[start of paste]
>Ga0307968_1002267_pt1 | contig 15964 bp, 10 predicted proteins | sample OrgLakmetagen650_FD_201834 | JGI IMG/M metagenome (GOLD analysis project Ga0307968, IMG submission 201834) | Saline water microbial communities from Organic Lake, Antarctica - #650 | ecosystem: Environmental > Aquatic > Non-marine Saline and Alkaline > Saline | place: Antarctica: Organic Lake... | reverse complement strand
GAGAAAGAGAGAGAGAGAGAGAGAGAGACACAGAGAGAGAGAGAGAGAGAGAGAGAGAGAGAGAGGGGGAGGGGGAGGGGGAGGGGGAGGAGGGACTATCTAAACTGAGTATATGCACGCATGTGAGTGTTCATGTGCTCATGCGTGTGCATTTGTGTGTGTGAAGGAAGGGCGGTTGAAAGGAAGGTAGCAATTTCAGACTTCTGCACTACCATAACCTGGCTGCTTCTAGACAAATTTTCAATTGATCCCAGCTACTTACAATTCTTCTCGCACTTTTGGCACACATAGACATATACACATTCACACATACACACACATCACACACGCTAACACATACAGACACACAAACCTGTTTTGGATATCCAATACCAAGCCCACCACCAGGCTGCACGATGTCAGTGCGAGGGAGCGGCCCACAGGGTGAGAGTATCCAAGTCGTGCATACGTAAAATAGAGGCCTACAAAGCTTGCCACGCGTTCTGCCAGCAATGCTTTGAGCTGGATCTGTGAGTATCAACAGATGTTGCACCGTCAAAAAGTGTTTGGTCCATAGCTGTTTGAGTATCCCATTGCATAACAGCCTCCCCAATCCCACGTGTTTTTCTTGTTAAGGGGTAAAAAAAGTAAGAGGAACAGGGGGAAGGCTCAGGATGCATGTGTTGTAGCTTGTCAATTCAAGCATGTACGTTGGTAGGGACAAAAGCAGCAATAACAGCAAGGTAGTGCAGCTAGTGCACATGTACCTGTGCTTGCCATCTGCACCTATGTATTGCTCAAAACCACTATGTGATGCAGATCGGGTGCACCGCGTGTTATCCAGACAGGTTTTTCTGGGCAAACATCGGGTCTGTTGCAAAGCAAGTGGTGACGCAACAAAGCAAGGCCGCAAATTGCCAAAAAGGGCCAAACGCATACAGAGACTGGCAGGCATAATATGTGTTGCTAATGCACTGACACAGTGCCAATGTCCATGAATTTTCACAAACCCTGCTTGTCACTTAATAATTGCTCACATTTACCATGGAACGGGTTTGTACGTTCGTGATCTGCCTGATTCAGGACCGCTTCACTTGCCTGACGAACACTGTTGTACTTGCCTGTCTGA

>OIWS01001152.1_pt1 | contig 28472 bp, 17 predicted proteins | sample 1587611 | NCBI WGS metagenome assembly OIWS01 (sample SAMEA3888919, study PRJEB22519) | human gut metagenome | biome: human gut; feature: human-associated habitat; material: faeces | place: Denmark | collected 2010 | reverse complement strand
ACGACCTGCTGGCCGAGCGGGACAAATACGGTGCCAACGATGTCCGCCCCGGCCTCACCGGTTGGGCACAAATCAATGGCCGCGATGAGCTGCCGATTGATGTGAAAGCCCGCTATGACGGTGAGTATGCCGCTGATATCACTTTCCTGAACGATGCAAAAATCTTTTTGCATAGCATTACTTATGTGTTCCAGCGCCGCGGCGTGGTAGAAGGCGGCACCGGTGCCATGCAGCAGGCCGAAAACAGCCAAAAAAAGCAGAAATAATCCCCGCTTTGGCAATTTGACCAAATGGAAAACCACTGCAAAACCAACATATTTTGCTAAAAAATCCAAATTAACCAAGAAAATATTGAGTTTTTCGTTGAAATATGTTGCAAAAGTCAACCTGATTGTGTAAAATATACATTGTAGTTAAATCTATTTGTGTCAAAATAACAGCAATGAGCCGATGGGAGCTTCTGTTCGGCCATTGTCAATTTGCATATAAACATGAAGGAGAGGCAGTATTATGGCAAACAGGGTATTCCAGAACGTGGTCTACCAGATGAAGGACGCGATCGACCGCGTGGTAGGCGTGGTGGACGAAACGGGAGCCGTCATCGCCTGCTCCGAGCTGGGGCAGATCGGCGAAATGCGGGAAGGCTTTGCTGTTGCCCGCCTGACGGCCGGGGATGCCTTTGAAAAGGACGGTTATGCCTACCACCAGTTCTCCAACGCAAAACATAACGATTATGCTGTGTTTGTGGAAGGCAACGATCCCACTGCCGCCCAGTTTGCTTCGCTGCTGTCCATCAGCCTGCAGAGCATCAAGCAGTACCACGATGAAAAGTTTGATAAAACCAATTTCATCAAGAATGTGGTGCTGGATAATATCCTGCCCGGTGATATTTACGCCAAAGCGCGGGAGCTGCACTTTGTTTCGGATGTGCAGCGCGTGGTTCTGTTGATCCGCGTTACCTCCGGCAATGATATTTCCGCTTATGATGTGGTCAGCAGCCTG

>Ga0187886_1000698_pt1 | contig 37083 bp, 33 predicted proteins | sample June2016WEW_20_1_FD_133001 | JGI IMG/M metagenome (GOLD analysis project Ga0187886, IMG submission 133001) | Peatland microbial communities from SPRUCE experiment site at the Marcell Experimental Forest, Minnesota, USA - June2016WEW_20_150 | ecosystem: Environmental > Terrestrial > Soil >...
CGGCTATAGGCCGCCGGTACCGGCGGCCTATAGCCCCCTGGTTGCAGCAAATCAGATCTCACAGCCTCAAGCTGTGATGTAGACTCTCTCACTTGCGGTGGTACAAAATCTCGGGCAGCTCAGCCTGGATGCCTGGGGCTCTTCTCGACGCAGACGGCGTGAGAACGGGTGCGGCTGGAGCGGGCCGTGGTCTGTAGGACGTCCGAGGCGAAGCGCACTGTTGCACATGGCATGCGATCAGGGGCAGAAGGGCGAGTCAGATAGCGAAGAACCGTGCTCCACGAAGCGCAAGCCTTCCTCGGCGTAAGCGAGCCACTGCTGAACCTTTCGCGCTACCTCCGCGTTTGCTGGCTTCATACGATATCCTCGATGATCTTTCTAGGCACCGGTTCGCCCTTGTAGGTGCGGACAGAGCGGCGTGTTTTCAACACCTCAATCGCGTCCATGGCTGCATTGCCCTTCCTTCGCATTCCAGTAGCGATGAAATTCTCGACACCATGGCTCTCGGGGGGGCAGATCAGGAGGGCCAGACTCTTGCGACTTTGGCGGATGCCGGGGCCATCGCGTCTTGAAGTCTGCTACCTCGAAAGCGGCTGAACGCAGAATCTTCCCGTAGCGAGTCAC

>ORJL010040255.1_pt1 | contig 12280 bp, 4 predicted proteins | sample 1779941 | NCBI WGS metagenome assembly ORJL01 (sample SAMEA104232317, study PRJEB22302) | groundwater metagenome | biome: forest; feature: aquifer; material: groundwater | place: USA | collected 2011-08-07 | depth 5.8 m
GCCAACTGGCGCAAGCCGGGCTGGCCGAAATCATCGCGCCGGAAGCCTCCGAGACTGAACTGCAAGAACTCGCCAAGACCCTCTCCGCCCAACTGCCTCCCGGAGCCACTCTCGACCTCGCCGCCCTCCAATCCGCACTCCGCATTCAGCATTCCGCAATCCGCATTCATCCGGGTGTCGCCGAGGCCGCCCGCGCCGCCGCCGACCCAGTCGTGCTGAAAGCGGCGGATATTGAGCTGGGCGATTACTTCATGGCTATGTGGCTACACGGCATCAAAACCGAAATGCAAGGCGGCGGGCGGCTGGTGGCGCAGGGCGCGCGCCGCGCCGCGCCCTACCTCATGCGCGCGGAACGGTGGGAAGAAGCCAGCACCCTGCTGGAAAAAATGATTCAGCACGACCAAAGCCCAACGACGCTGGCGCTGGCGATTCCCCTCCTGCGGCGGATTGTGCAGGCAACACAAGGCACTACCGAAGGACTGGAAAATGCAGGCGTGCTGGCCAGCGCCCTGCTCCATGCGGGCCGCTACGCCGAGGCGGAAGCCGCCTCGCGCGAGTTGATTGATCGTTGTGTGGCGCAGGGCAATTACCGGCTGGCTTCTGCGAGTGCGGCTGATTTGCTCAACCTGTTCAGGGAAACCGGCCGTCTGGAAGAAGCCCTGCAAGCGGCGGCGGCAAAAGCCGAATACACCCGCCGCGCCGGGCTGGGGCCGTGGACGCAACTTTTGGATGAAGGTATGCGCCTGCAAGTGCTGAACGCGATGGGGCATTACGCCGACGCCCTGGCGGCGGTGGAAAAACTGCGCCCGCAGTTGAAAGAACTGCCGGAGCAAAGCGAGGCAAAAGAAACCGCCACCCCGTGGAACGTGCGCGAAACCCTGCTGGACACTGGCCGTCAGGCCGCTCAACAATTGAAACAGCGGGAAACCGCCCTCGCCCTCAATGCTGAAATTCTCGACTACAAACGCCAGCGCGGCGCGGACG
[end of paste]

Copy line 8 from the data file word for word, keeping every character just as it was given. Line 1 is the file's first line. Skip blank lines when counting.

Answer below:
GCCAACTGGCGCAAGCCGGGCTGGCCGAAATCATCGCGCCGGAAGCCTCCGAGACTGAACTGCAAGAACTCGCCAAGACCCTCTCCGCCCAACTGCCTCCCGGAGCCACTCTCGACCTCGCCGCCCTCCAATCCGCACTCCGCATTCAGCATTCCGCAATCCGCATTCATCCGGGTGTCGCCGAGGCCGCCCGCGCCGCCGCCGACCCAGTCGTGCTGAAAGCGGCGGATATTGAGCTGGGCGATTACTTCATGGCTATGTGGCTACACGGCATCAAAACCGAAATGCAAGGCGGCGGGCGGCTGGTGGCGCAGGGCGCGCGCCGCGCCGCGCCCTACCTCATGCGCGCGGAACGGTGGGAAGAAGCCAGCACCCTGCTGGAAAAAATGATTCAGCACGACCAAAGCCCAACGACGCTGGCGCTGGCGATTCCCCTCCTGCGGCGGATTGTGCAGGCAACACAAGGCACTACCGAAGGACTGGAAAATGCAGGCGTGCTGGCCAGCGCCCTGCTCCATGCGGGCCGCTACGCCGAGGCGGAAGCCGCCTCGCGCGAGTTGATTGATCGTTGTGTGGCGCAGGGCAATTACCGGCTGGCTTCTGCGAGTGCGGCTGATTTGCTCAACCTGTTCAGGGAAACCGGCCGTCTGGAAGAAGCCCTGCAAGCGGCGGCGGCAAAAGCCGAATACACCCGCCGCGCCGGGCTGGGGCCGTGGACGCAACTTTTGGATGAAGGTATGCGCCTGCAAGTGCTGAACGCGATGGGGCATTACGCCGACGCCCTGGCGGCGGTGGAAAAACTGCGCCCGCAGTTGAAAGAACTGCCGGAGCAAAGCGAGGCAAAAGAAACCGCCACCCCGTGGAACGTGCGCGAAACCCTGCTGGACACTGGCCGTCAGGCCGCTCAACAATTGAAACAGCGGGAAACCGCCCTCGCCCTCAATGCTGAAATTCTCGACTACAAACGCCAGCGCGGCGCGGACG